This city isn't big enough for the both of us

February 5, 2009

Swansea may not be big enough for two universities, according to Richard Davies, vice-chancellor of the University of Swansea.

Speaking to Times Higher Education last week, Professor Davies said that he still believes a merger between his institution and Swansea Metropolitan University should be considered, despite Swansea Met's rejection of the idea.

Last year his merger plans were leaked to a local newspaper within a few hours of Swansea Met (formerly the Swansea Institute) gaining its university title.

Professor Davies raised the issue again at the university court's annual general meeting last month, noting that "questions have been asked" about whether the city is big enough for two institutions.

He told Times Higher Education that "Swansea is a small place to have two universities" and that the Welsh Assembly's aim was to reduce the number of higher education institutions in Wales.

"There is no clear institutional view on a merger but given Assembly pressure we should examine the benefits," he said. "My instinct is that there could be advantages in a merger. There are a number of activities (at Swansea Met) which... could add value."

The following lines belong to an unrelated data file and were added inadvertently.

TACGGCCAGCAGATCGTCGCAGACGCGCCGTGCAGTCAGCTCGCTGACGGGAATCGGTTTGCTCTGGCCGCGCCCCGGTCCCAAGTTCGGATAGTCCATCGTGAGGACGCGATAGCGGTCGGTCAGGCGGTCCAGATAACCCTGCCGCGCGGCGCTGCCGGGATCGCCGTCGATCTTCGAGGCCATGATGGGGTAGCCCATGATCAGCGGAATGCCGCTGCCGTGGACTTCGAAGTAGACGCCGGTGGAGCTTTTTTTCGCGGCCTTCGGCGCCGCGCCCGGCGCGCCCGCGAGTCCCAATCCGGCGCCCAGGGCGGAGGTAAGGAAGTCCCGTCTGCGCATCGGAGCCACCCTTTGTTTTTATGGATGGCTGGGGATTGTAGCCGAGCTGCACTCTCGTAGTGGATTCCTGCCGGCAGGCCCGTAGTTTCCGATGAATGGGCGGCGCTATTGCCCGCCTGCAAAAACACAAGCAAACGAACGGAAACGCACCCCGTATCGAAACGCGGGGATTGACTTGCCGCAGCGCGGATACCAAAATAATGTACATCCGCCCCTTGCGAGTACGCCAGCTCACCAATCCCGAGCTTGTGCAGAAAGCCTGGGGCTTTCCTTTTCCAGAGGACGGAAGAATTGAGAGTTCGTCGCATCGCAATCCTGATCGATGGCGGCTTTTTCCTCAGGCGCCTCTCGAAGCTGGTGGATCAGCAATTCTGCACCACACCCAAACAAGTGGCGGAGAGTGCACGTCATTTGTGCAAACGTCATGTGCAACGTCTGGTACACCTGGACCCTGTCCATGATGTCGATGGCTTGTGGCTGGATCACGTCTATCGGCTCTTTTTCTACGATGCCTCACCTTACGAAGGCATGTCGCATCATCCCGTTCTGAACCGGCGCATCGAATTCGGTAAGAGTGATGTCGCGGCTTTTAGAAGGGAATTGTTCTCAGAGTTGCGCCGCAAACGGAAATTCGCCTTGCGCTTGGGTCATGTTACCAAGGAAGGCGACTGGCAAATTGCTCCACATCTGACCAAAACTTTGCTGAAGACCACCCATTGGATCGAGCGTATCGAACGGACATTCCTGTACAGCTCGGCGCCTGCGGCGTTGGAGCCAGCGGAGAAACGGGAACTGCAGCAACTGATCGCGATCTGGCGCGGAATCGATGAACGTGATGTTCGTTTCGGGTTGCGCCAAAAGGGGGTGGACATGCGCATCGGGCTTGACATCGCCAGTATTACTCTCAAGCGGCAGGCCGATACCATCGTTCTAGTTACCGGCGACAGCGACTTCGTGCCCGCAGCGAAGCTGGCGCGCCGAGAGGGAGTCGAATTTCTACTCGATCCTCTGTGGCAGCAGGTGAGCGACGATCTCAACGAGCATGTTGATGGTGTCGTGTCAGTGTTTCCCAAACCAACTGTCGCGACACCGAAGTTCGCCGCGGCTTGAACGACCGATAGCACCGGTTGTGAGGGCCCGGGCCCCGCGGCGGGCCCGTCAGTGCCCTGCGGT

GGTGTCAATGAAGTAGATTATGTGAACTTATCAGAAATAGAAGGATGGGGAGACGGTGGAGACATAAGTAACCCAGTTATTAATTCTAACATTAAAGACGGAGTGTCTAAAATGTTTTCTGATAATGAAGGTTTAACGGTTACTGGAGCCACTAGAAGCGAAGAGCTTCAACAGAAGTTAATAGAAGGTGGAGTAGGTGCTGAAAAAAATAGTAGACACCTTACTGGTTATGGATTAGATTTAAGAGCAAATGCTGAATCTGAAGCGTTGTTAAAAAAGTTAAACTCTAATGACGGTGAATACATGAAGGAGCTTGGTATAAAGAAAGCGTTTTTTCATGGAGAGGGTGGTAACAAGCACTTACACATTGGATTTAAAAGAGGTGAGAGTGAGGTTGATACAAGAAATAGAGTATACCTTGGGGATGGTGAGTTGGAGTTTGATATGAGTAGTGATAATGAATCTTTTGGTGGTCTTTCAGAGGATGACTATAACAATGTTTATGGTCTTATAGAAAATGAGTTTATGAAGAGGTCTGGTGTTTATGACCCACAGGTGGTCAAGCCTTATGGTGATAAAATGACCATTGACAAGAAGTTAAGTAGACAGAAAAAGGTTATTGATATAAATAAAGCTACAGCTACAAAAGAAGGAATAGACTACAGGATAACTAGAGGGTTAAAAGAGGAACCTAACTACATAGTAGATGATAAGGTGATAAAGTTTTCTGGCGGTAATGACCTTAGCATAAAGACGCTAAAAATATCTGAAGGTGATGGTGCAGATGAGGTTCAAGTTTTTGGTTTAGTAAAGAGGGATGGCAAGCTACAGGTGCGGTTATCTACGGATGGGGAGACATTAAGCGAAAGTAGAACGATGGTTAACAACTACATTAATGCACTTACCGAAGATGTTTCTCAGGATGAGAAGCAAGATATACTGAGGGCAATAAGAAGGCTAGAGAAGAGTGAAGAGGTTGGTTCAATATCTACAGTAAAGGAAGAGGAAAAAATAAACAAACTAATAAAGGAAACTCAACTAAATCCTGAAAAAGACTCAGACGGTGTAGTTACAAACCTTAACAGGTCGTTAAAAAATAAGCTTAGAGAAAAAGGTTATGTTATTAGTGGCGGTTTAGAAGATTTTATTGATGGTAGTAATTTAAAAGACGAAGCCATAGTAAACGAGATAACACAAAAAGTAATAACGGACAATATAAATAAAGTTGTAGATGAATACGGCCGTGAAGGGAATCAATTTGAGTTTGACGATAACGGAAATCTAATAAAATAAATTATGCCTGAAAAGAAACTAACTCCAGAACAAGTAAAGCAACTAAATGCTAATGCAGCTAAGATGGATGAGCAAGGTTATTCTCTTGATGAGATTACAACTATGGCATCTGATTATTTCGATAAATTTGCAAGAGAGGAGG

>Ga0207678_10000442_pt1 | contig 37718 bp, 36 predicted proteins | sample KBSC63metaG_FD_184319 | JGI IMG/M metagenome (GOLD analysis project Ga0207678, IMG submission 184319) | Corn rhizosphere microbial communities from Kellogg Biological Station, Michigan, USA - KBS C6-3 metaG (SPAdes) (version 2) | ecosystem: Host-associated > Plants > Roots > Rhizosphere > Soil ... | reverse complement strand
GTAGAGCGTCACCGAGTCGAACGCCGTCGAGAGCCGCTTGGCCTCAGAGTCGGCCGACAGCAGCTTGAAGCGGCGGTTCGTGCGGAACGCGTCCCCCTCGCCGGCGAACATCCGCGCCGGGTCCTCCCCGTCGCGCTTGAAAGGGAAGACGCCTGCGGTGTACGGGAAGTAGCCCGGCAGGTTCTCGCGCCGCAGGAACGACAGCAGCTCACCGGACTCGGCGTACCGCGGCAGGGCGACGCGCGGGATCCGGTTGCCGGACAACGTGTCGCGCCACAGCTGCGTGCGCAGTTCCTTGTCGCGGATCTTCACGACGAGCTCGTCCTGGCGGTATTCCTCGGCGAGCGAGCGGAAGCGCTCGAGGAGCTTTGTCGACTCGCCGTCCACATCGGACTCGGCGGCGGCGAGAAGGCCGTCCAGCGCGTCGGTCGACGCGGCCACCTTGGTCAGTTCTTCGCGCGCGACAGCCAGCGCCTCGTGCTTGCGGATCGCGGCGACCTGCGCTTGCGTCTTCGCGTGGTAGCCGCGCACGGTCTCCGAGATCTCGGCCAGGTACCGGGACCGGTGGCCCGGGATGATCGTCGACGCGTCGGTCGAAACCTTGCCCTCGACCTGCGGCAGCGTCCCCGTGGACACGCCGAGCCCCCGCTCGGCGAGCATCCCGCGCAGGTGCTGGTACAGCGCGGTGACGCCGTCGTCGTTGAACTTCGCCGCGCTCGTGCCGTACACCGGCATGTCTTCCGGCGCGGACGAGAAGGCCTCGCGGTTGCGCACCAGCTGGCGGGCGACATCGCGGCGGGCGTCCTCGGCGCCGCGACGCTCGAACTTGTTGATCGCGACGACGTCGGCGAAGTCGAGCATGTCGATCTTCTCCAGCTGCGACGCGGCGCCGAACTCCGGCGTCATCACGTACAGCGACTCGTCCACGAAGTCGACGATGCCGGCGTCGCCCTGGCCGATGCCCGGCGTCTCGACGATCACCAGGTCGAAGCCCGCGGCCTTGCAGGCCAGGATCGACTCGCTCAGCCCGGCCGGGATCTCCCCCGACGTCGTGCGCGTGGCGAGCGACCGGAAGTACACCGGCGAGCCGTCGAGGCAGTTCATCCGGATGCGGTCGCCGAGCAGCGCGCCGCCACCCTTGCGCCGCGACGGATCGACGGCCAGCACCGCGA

But David Warner, vice-chancellor of Swansea Met, said: "I think it is to Swansea's advantage to have two universities, especially two that are complementary."

He pointed out that there are smaller cities with two universities, and that Cardiff has three.

With a surplus of more than 9 per cent, Swansea Met is also in a stronger financial position than Swansea. According to its latest financial statement, Swansea's reserves are "low when compared with other higher education institutions".

The two universities already collaborate, with Trinity College Carmarthen, through the South West Wales Higher Education Partnership, singled out for praise in a recent Welsh Audit Office report.

A Welsh Assembly spokesperson said its policy is "to encourage collaboration wherever it provides greater opportunity for... gaining efficiencies", but that mergers were up to the institutions themselves.

melanie.newman@tsleducation.com.

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